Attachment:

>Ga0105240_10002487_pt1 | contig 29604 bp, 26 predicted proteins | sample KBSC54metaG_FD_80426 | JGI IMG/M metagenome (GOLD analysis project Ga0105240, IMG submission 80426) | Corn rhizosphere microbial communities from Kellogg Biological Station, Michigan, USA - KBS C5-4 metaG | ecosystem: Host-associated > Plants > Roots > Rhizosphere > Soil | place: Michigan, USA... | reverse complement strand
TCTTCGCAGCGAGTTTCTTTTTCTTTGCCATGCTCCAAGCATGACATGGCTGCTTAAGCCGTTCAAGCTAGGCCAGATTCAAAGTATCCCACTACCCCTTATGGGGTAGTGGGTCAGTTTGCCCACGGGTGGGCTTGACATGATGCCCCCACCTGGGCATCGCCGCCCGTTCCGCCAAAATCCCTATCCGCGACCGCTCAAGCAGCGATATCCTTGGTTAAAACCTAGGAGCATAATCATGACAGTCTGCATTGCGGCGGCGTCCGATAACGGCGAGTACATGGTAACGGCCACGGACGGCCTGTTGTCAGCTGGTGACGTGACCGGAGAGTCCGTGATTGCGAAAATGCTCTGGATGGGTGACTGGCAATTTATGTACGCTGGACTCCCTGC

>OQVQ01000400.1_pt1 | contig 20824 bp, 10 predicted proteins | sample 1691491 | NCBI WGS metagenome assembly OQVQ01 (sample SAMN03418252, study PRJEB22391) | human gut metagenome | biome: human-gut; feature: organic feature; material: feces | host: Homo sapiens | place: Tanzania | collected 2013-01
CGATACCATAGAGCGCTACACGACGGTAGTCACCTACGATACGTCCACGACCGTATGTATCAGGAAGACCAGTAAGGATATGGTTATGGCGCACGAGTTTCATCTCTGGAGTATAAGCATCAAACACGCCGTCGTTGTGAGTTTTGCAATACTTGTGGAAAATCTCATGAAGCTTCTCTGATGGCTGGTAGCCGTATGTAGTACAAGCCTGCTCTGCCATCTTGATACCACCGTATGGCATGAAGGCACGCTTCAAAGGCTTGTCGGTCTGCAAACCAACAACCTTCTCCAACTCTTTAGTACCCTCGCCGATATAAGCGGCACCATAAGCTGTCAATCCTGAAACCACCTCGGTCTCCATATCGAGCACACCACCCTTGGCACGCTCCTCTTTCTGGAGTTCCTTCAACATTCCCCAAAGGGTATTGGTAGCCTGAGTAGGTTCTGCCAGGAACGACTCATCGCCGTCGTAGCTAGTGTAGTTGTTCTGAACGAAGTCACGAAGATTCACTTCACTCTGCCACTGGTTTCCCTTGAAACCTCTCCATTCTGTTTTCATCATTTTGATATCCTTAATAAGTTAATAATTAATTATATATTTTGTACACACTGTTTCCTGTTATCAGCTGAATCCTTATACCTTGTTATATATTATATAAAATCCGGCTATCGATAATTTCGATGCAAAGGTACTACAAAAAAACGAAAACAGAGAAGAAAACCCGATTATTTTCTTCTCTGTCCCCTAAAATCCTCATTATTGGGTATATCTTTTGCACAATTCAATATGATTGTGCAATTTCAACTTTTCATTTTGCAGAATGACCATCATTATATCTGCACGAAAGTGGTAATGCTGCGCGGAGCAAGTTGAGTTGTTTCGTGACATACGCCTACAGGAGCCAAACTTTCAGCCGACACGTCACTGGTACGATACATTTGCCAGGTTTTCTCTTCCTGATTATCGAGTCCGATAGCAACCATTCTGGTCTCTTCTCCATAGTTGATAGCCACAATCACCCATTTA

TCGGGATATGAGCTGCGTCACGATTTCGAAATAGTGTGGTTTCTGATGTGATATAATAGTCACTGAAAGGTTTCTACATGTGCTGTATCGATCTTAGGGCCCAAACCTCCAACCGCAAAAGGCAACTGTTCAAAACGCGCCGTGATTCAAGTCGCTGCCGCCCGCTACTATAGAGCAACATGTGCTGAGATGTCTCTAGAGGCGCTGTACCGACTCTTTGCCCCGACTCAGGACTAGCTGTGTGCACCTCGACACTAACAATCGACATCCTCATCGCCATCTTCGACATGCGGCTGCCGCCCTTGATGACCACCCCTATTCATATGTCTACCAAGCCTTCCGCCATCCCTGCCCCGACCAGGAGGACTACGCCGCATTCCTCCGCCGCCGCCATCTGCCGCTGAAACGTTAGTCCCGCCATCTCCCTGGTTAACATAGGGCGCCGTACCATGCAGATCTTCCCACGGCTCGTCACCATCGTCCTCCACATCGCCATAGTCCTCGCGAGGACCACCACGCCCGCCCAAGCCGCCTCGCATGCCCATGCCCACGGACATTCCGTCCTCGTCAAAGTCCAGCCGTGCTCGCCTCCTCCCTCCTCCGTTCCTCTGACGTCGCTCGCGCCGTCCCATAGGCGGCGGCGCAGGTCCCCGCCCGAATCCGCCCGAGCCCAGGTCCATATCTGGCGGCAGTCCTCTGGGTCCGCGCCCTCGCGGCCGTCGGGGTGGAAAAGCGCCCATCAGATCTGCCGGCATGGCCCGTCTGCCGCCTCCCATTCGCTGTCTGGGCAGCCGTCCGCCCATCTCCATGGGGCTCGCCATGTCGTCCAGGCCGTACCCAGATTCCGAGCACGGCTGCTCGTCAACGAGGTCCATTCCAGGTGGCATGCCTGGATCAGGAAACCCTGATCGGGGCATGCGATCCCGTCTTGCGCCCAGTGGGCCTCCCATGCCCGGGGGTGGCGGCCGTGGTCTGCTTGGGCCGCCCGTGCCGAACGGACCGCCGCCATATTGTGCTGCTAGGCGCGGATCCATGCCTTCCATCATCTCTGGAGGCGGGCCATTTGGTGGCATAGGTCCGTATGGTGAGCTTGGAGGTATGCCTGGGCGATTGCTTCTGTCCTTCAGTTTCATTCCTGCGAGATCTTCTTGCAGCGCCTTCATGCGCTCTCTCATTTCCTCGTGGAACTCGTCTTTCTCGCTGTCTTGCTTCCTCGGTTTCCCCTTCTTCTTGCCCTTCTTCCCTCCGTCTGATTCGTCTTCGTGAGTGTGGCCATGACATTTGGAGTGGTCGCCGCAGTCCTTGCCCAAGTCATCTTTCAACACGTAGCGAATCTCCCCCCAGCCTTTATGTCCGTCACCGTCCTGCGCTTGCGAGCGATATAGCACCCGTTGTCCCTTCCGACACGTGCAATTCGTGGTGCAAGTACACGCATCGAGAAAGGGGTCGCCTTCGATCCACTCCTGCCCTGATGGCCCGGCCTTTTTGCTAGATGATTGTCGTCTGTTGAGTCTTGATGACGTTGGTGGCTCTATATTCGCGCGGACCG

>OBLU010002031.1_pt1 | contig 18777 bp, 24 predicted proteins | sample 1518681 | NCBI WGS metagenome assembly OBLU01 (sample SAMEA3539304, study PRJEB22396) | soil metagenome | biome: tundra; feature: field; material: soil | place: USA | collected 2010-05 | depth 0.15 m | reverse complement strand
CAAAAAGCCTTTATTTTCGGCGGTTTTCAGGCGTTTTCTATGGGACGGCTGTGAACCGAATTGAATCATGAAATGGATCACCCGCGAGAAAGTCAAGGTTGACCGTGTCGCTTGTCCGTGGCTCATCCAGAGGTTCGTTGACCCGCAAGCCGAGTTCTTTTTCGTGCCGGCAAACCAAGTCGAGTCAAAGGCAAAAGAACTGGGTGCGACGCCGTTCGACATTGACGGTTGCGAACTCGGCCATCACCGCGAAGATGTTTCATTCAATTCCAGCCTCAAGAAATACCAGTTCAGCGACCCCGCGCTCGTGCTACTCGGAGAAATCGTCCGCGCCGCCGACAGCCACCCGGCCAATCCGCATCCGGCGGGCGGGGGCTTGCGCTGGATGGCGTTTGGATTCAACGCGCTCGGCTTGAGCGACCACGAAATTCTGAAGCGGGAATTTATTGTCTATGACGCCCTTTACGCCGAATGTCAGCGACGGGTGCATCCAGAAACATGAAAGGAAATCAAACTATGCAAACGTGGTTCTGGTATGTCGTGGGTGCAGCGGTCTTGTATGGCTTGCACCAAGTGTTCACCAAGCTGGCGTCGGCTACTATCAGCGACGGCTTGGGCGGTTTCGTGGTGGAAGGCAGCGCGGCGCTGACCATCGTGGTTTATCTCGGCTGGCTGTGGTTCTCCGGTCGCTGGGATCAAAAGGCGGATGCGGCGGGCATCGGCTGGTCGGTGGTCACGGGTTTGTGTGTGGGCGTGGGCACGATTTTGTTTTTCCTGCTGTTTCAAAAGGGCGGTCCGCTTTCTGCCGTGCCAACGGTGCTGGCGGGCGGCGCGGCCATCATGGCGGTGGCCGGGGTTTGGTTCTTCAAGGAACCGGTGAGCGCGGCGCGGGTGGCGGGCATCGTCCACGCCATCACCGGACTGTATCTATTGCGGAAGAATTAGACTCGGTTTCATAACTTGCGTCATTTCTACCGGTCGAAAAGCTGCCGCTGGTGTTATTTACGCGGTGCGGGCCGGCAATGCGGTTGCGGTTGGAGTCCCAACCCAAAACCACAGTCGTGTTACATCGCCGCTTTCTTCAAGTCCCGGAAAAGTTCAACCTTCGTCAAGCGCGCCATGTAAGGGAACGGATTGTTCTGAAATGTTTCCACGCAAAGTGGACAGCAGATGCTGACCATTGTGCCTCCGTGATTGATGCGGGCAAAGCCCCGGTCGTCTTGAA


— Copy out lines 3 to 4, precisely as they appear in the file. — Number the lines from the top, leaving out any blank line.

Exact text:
>OQVQ01000400.1_pt1 | contig 20824 bp, 10 predicted proteins | sample 1691491 | NCBI WGS metagenome assembly OQVQ01 (sample SAMN03418252, study PRJEB22391) | human gut metagenome | biome: human-gut; feature: organic feature; material: feces | host: Homo sapiens | place: Tanzania | collected 2013-01
CGATACCATAGAGCGCTACACGACGGTAGTCACCTACGATACGTCCACGACCGTATGTATCAGGAAGACCAGTAAGGATATGGTTATGGCGCACGAGTTTCATCTCTGGAGTATAAGCATCAAACACGCCGTCGTTGTGAGTTTTGCAATACTTGTGGAAAATCTCATGAAGCTTCTCTGATGGCTGGTAGCCGTATGTAGTACAAGCCTGCTCTGCCATCTTGATACCACCGTATGGCATGAAGGCACGCTTCAAAGGCTTGTCGGTCTGCAAACCAACAACCTTCTCCAACTCTTTAGTACCCTCGCCGATATAAGCGGCACCATAAGCTGTCAATCCTGAAACCACCTCGGTCTCCATATCGAGCACACCACCCTTGGCACGCTCCTCTTTCTGGAGTTCCTTCAACATTCCCCAAAGGGTATTGGTAGCCTGAGTAGGTTCTGCCAGGAACGACTCATCGCCGTCGTAGCTAGTGTAGTTGTTCTGAACGAAGTCACGAAGATTCACTTCACTCTGCCACTGGTTTCCCTTGAAACCTCTCCATTCTGTTTTCATCATTTTGATATCCTTAATAAGTTAATAATTAATTATATATTTTGTACACACTGTTTCCTGTTATCAGCTGAATCCTTATACCTTGTTATATATTATATAAAATCCGGCTATCGATAATTTCGATGCAAAGGTACTACAAAAAAACGAAAACAGAGAAGAAAACCCGATTATTTTCTTCTCTGTCCCCTAAAATCCTCATTATTGGGTATATCTTTTGCACAATTCAATATGATTGTGCAATTTCAACTTTTCATTTTGCAGAATGACCATCATTATATCTGCACGAAAGTGGTAATGCTGCGCGGAGCAAGTTGAGTTGTTTCGTGACATACGCCTACAGGAGCCAAACTTTCAGCCGACACGTCACTGGTACGATACATTTGCCAGGTTTTCTCTTCCTGATTATCGAGTCCGATAGCAACCATTCTGGTCTCTTCTCCATAGTTGATAGCCACAATCACCCATTTA